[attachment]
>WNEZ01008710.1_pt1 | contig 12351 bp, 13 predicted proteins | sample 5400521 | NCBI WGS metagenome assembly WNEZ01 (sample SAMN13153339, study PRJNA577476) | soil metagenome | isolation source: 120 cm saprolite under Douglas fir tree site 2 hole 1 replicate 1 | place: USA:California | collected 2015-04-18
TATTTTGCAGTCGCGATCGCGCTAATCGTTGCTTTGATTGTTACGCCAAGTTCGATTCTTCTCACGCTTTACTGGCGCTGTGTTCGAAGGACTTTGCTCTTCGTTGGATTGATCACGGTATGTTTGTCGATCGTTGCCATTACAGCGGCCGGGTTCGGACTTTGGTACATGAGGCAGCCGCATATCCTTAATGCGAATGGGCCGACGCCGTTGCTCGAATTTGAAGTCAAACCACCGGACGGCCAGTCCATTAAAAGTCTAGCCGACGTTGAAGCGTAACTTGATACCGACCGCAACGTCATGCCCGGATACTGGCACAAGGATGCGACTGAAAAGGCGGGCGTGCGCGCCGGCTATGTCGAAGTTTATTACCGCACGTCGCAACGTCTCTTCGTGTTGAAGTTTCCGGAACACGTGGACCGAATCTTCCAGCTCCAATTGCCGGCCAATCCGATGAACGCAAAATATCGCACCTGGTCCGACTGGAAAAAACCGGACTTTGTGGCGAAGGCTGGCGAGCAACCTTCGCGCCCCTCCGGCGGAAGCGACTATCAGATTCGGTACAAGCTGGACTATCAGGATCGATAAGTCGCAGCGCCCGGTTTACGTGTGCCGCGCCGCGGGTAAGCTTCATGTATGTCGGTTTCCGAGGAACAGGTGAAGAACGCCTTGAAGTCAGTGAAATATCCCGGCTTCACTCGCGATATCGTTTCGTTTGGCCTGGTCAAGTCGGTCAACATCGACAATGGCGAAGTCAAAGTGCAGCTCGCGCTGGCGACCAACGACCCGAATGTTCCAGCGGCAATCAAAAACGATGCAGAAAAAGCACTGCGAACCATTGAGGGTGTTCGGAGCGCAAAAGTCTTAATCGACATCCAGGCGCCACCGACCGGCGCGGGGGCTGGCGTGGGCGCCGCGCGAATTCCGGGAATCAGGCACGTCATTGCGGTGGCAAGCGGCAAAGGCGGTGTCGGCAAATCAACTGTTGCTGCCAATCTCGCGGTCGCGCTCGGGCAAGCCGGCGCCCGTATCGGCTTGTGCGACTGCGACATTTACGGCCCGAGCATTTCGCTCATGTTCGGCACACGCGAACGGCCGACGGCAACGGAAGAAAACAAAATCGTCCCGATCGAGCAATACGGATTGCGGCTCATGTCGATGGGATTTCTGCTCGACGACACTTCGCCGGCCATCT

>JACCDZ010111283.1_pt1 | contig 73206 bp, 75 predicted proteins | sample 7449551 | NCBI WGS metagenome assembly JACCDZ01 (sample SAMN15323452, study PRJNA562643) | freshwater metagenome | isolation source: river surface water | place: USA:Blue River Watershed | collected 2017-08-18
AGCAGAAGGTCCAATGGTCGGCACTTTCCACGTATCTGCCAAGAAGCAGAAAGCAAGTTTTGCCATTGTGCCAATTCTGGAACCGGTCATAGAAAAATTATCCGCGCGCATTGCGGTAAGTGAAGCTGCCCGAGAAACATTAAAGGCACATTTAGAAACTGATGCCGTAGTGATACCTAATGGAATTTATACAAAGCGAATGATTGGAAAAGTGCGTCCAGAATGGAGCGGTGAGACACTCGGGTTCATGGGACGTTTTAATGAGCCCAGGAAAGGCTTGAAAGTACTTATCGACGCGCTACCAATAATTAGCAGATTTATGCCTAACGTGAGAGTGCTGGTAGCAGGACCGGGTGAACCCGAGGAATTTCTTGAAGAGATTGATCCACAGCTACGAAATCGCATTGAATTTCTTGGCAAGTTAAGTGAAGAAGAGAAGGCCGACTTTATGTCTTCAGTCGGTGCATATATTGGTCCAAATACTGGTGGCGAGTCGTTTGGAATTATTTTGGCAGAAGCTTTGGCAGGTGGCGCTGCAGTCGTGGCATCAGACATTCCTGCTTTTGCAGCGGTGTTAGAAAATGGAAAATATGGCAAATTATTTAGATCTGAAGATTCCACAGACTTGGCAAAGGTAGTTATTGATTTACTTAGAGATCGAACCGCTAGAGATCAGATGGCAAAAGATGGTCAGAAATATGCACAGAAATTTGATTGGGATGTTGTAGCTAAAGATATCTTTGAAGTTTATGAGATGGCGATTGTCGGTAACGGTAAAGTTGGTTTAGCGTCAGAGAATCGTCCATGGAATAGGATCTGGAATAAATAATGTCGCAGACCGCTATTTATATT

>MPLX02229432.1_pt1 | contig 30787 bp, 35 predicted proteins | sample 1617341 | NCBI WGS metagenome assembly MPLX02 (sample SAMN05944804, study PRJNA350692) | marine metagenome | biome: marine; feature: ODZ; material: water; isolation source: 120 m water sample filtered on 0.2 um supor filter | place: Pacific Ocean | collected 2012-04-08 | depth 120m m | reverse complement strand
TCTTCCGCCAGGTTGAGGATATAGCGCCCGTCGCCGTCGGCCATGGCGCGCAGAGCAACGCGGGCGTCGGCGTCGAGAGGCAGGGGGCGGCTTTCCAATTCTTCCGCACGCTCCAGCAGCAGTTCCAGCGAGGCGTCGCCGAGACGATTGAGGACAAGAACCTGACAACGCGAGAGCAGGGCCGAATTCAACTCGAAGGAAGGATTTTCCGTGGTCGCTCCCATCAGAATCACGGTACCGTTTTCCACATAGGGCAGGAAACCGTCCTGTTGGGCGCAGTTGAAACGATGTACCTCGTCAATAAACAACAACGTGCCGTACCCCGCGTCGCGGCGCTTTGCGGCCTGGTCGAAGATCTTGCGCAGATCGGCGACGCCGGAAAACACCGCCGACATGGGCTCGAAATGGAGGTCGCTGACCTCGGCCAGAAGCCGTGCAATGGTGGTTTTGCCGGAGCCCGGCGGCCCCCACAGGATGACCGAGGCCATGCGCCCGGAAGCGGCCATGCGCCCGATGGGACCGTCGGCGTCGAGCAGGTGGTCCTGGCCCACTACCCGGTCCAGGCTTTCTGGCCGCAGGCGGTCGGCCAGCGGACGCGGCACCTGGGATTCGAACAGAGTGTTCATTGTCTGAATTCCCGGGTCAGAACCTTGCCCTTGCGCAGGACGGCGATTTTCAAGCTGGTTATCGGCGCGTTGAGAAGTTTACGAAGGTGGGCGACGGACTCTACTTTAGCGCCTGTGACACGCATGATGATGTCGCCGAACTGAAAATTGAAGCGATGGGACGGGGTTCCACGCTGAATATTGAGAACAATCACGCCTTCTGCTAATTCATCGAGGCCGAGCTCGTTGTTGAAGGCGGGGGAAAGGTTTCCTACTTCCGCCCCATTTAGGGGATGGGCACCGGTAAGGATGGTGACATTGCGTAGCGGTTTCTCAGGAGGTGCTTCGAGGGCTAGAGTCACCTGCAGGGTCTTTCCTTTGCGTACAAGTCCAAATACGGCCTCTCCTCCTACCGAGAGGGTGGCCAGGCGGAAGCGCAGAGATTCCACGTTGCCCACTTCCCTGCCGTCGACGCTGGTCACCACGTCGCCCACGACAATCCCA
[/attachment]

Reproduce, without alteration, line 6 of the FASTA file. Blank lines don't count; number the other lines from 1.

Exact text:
TCTTCCGCCAGGTTGAGGATATAGCGCCCGTCGCCGTCGGCCATGGCGCGCAGAGCAACGCGGGCGTCGGCGTCGAGAGGCAGGGGGCGGCTTTCCAATTCTTCCGCACGCTCCAGCAGCAGTTCCAGCGAGGCGTCGCCGAGACGATTGAGGACAAGAACCTGACAACGCGAGAGCAGGGCCGAATTCAACTCGAAGGAAGGATTTTCCGTGGTCGCTCCCATCAGAATCACGGTACCGTTTTCCACATAGGGCAGGAAACCGTCCTGTTGGGCGCAGTTGAAACGATGTACCTCGTCAATAAACAACAACGTGCCGTACCCCGCGTCGCGGCGCTTTGCGGCCTGGTCGAAGATCTTGCGCAGATCGGCGACGCCGGAAAACACCGCCGACATGGGCTCGAAATGGAGGTCGCTGACCTCGGCCAGAAGCCGTGCAATGGTGGTTTTGCCGGAGCCCGGCGGCCCCCACAGGATGACCGAGGCCATGCGCCCGGAAGCGGCCATGCGCCCGATGGGACCGTCGGCGTCGAGCAGGTGGTCCTGGCCCACTACCCGGTCCAGGCTTTCTGGCCGCAGGCGGTCGGCCAGCGGACGCGGCACCTGGGATTCGAACAGAGTGTTCATTGTCTGAATTCCCGGGTCAGAACCTTGCCCTTGCGCAGGACGGCGATTTTCAAGCTGGTTATCGGCGCGTTGAGAAGTTTACGAAGGTGGGCGACGGACTCTACTTTAGCGCCTGTGACACGCATGATGATGTCGCCGAACTGAAAATTGAAGCGATGGGACGGGGTTCCACGCTGAATATTGAGAACAATCACGCCTTCTGCTAATTCATCGAGGCCGAGCTCGTTGTTGAAGGCGGGGGAAAGGTTTCCTACTTCCGCCCCATTTAGGGGATGGGCACCGGTAAGGATGGTGACATTGCGTAGCGGTTTCTCAGGAGGTGCTTCGAGGGCTAGAGTCACCTGCAGGGTCTTTCCTTTGCGTACAAGTCCAAATACGGCCTCTCCTCCTACCGAGAGGGTGGCCAGGCGGAAGCGCAGAGATTCCACGTTGCCCACTTCCCTGCCGTCGACGCTGGTCACCACGTCGCCCACGACAATCCCA